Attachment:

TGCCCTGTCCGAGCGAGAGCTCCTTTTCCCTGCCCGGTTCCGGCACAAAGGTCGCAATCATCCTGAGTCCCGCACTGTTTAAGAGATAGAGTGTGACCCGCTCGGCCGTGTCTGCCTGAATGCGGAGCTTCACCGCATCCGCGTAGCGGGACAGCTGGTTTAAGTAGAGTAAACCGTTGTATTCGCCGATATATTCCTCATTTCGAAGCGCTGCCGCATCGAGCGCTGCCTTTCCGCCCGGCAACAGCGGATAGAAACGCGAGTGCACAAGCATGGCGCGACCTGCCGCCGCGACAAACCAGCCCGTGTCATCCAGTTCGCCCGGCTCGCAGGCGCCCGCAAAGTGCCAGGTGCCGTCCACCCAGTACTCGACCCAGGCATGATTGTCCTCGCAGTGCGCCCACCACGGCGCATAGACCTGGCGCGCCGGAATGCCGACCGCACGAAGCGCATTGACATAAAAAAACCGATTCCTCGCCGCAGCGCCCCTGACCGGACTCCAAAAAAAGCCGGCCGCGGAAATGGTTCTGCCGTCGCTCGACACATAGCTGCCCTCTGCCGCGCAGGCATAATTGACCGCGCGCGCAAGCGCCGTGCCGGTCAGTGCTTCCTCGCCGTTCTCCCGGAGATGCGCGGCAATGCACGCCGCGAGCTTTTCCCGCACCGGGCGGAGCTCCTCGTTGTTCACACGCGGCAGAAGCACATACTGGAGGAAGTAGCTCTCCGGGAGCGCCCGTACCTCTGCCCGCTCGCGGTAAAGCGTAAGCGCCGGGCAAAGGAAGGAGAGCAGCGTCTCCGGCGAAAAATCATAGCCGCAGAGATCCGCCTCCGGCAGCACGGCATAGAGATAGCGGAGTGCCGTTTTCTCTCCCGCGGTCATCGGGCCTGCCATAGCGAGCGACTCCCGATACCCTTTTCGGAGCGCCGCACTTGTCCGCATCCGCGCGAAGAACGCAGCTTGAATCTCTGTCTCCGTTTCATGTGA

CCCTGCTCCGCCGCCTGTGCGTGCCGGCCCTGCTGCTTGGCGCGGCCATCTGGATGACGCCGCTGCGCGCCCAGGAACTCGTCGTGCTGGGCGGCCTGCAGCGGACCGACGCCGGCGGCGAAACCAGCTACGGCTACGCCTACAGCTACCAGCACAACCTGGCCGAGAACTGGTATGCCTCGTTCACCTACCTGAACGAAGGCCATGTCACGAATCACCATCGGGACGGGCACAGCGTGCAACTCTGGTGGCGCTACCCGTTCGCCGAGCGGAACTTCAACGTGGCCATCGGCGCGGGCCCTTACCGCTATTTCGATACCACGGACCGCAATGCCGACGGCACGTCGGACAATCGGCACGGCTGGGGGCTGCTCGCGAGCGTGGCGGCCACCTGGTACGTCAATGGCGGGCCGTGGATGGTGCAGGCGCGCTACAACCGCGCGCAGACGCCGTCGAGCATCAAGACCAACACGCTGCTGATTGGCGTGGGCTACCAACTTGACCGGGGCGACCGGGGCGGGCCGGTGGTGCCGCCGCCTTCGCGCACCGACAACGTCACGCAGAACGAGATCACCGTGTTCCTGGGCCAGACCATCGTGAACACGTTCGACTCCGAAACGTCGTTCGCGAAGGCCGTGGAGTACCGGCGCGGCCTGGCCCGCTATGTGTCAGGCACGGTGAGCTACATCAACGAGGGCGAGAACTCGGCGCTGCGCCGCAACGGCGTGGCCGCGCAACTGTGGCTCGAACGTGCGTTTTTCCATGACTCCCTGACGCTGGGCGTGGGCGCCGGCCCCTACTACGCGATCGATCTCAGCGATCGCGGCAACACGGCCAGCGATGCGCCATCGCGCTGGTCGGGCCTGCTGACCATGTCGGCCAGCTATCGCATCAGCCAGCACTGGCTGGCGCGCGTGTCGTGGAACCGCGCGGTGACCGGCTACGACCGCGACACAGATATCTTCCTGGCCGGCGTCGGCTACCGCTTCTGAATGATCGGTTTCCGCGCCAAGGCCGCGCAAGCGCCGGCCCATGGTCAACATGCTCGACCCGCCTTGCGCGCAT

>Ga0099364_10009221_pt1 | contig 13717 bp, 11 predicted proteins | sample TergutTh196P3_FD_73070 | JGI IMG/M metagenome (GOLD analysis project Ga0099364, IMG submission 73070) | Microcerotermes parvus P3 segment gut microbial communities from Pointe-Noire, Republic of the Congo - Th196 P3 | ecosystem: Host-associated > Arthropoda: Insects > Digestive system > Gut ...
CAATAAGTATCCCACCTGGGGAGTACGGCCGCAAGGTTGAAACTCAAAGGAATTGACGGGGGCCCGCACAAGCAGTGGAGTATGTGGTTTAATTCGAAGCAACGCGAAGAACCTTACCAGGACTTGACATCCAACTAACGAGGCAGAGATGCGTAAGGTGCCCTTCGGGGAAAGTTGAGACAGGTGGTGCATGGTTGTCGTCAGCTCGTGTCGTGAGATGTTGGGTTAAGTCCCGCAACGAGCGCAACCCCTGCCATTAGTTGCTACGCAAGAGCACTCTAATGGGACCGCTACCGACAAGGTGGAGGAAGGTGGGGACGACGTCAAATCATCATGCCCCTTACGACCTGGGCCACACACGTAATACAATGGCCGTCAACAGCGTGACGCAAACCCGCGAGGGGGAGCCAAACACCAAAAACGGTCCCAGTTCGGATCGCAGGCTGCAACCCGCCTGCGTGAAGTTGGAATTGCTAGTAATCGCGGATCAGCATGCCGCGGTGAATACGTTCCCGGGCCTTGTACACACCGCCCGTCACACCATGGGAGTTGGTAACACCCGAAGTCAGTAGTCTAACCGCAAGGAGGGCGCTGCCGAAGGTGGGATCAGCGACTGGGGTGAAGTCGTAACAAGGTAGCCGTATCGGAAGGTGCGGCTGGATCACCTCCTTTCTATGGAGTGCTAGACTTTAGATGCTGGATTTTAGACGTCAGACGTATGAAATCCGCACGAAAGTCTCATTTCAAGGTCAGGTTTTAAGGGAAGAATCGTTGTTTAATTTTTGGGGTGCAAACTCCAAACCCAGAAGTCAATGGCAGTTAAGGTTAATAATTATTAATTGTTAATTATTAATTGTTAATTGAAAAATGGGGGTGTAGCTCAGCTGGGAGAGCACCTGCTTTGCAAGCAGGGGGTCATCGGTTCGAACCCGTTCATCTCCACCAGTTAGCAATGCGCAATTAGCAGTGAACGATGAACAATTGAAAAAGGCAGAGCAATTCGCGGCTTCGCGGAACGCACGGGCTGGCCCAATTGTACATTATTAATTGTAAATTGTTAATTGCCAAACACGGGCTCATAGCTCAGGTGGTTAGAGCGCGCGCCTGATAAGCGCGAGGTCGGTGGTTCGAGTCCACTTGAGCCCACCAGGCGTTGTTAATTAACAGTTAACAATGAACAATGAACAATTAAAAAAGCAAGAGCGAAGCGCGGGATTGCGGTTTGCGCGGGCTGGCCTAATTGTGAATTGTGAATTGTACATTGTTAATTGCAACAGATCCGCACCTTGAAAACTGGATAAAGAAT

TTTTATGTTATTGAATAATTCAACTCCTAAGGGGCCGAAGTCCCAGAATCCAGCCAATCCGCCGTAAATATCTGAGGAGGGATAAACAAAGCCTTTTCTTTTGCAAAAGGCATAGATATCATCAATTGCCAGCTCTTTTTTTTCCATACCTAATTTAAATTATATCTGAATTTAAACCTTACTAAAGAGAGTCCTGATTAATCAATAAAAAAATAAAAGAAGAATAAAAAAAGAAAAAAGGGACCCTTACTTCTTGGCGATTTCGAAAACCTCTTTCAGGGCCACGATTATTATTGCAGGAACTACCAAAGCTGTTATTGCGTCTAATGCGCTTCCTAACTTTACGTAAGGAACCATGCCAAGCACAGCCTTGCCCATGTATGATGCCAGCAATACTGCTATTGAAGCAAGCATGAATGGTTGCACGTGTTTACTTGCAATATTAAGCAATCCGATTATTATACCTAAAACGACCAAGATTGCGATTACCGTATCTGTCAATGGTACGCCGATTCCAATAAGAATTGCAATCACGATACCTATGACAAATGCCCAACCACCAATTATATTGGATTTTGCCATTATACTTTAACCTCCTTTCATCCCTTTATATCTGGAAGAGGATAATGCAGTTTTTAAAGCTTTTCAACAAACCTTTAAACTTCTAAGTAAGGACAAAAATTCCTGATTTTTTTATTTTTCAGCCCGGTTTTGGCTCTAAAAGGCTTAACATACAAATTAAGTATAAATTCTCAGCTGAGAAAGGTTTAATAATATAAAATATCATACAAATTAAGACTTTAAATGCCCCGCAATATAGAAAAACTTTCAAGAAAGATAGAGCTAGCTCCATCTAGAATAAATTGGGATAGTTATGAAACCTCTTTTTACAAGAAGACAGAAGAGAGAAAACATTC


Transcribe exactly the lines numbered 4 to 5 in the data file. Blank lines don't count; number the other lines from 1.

CAATAAGTATCCCACCTGGGGAGTACGGCCGCAAGGTTGAAACTCAAAGGAATTGACGGGGGCCCGCACAAGCAGTGGAGTATGTGGTTTAATTCGAAGCAACGCGAAGAACCTTACCAGGACTTGACATCCAACTAACGAGGCAGAGATGCGTAAGGTGCCCTTCGGGGAAAGTTGAGACAGGTGGTGCATGGTTGTCGTCAGCTCGTGTCGTGAGATGTTGGGTTAAGTCCCGCAACGAGCGCAACCCCTGCCATTAGTTGCTACGCAAGAGCACTCTAATGGGACCGCTACCGACAAGGTGGAGGAAGGTGGGGACGACGTCAAATCATCATGCCCCTTACGACCTGGGCCACACACGTAATACAATGGCCGTCAACAGCGTGACGCAAACCCGCGAGGGGGAGCCAAACACCAAAAACGGTCCCAGTTCGGATCGCAGGCTGCAACCCGCCTGCGTGAAGTTGGAATTGCTAGTAATCGCGGATCAGCATGCCGCGGTGAATACGTTCCCGGGCCTTGTACACACCGCCCGTCACACCATGGGAGTTGGTAACACCCGAAGTCAGTAGTCTAACCGCAAGGAGGGCGCTGCCGAAGGTGGGATCAGCGACTGGGGTGAAGTCGTAACAAGGTAGCCGTATCGGAAGGTGCGGCTGGATCACCTCCTTTCTATGGAGTGCTAGACTTTAGATGCTGGATTTTAGACGTCAGACGTATGAAATCCGCACGAAAGTCTCATTTCAAGGTCAGGTTTTAAGGGAAGAATCGTTGTTTAATTTTTGGGGTGCAAACTCCAAACCCAGAAGTCAATGGCAGTTAAGGTTAATAATTATTAATTGTTAATTATTAATTGTTAATTGAAAAATGGGGGTGTAGCTCAGCTGGGAGAGCACCTGCTTTGCAAGCAGGGGGTCATCGGTTCGAACCCGTTCATCTCCACCAGTTAGCAATGCGCAATTAGCAGTGAACGATGAACAATTGAAAAAGGCAGAGCAATTCGCGGCTTCGCGGAACGCACGGGCTGGCCCAATTGTACATTATTAATTGTAAATTGTTAATTGCCAAACACGGGCTCATAGCTCAGGTGGTTAGAGCGCGCGCCTGATAAGCGCGAGGTCGGTGGTTCGAGTCCACTTGAGCCCACCAGGCGTTGTTAATTAACAGTTAACAATGAACAATGAACAATTAAAAAAGCAAGAGCGAAGCGCGGGATTGCGGTTTGCGCGGGCTGGCCTAATTGTGAATTGTGAATTGTACATTGTTAATTGCAACAGATCCGCACCTTGAAAACTGGATAAAGAAT

TTTTATGTTATTGAATAATTCAACTCCTAAGGGGCCGAAGTCCCAGAATCCAGCCAATCCGCCGTAAATATCTGAGGAGGGATAAACAAAGCCTTTTCTTTTGCAAAAGGCATAGATATCATCAATTGCCAGCTCTTTTTTTTCCATACCTAATTTAAATTATATCTGAATTTAAACCTTACTAAAGAGAGTCCTGATTAATCAATAAAAAAATAAAAGAAGAATAAAAAAAGAAAAAAGGGACCCTTACTTCTTGGCGATTTCGAAAACCTCTTTCAGGGCCACGATTATTATTGCAGGAACTACCAAAGCTGTTATTGCGTCTAATGCGCTTCCTAACTTTACGTAAGGAACCATGCCAAGCACAGCCTTGCCCATGTATGATGCCAGCAATACTGCTATTGAAGCAAGCATGAATGGTTGCACGTGTTTACTTGCAATATTAAGCAATCCGATTATTATACCTAAAACGACCAAGATTGCGATTACCGTATCTGTCAATGGTACGCCGATTCCAATAAGAATTGCAATCACGATACCTATGACAAATGCCCAACCACCAATTATATTGGATTTTGCCATTATACTTTAACCTCCTTTCATCCCTTTATATCTGGAAGAGGATAATGCAGTTTTTAAAGCTTTTCAACAAACCTTTAAACTTCTAAGTAAGGACAAAAATTCCTGATTTTTTTATTTTTCAGCCCGGTTTTGGCTCTAAAAGGCTTAACATACAAATTAAGTATAAATTCTCAGCTGAGAAAGGTTTAATAATATAAAATATCATACAAATTAAGACTTTAAATGCCCCGCAATATAGAAAAACTTTCAAGAAAGATAGAGCTAGCTCCATCTAGAATAAATTGGGATAGTTATGAAACCTCTTTTTACAAGAAGACAGAAGAGAGAAAACATTC